Depending on your question of interest, It may be useful to conduct a factor analysis. The data reported in the manual are analyzed using Common factor analysis (CFA) and multigroup factorial analysis (MFA), not a Principal Components Analysis (PCA). All of these analyses can be useful but they have different goals and mathematical procedures so it is important to match your analysis to your question of interest. Each are discussed below.

In PCA, the goal is to extract the

A PCA may produce 5, 10, 15 or more componants. At what point is it useful to stop selecting components? How many does it take to truly represent the data collected? How many componants (factors) account for the variance? For this test an egin value analysis or scree plot may be useful in determining when it is appropriate to stop including componants. For example, if the first componant (factor) accounts for 65% of the variance and the second 23% followed by a few componants that together account for the remaining 22%, is it better to use the first two or should you use more componants? The first two componants (factors) tell you what happens with 88% of the variance and adding other factors may not be useful and might even introduce error variance into your equations.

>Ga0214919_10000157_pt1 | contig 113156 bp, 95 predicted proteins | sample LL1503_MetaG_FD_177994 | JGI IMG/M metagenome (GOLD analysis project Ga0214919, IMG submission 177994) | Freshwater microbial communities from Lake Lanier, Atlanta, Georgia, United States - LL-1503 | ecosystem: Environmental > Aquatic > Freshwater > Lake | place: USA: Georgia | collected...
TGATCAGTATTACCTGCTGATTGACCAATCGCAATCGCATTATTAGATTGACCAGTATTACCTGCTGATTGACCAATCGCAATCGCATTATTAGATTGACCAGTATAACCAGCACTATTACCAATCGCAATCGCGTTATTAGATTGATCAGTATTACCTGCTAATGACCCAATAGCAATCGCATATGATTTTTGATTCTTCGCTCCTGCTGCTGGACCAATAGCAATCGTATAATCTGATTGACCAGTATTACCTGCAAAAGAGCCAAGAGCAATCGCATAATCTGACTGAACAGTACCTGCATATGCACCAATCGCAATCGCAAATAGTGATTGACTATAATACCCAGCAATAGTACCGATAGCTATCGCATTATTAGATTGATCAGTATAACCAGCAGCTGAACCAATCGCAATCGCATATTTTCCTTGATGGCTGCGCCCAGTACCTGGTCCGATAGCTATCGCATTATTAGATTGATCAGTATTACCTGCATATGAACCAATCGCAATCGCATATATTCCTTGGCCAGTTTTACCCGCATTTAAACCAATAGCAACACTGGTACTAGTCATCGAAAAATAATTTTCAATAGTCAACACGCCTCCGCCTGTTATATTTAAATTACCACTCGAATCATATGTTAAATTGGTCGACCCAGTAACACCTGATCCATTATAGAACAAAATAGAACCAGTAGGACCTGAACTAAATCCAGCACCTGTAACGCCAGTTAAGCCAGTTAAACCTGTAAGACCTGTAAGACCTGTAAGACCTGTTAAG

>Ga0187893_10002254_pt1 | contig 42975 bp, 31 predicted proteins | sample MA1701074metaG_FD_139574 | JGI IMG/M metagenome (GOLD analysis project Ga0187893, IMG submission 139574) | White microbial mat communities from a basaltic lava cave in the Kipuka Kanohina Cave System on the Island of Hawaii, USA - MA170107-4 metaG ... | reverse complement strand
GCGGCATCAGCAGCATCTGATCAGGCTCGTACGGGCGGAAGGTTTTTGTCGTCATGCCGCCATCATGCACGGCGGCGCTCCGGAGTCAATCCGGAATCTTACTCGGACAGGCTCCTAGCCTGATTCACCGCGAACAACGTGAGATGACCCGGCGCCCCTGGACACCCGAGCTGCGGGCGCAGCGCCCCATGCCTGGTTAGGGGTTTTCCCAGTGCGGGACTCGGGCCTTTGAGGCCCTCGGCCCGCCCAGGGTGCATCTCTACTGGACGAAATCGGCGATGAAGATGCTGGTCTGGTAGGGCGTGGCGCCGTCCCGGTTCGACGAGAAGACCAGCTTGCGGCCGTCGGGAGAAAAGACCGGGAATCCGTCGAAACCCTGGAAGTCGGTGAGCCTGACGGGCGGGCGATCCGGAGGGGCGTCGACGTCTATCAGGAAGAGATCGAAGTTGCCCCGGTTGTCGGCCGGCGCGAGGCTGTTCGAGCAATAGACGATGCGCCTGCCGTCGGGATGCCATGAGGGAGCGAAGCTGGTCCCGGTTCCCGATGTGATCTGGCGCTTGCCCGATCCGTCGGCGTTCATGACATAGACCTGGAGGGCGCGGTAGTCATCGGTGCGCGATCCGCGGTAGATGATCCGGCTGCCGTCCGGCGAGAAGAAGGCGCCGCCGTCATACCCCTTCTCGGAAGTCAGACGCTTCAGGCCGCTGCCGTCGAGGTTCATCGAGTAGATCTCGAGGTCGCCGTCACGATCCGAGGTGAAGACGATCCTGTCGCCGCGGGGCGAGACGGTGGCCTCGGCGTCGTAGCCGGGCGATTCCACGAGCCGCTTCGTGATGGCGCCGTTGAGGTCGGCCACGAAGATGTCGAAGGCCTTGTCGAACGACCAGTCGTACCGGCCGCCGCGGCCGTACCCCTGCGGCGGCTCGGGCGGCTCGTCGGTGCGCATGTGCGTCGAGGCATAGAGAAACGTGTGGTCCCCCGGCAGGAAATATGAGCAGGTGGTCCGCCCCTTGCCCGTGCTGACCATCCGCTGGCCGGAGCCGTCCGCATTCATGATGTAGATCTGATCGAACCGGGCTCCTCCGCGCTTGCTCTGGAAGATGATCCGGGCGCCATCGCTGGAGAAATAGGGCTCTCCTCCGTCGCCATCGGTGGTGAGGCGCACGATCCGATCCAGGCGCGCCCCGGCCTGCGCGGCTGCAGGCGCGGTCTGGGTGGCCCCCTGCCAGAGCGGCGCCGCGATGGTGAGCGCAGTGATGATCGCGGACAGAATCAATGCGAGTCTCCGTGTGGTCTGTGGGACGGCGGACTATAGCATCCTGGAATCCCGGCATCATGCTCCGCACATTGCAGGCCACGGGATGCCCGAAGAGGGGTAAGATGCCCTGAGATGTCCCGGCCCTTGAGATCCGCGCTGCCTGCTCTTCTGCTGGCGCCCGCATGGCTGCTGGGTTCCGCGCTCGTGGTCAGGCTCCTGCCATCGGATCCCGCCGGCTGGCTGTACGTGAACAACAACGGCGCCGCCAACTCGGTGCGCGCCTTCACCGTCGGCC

Because the goal of the test is to extract the first componant (factor) based on its accounting for the most variance and the remaining variance the principal component with the most variance accounted for, rotating the components (factors) is not only unhelpful it literally alters the goal of PCA.

Common Factor Analysis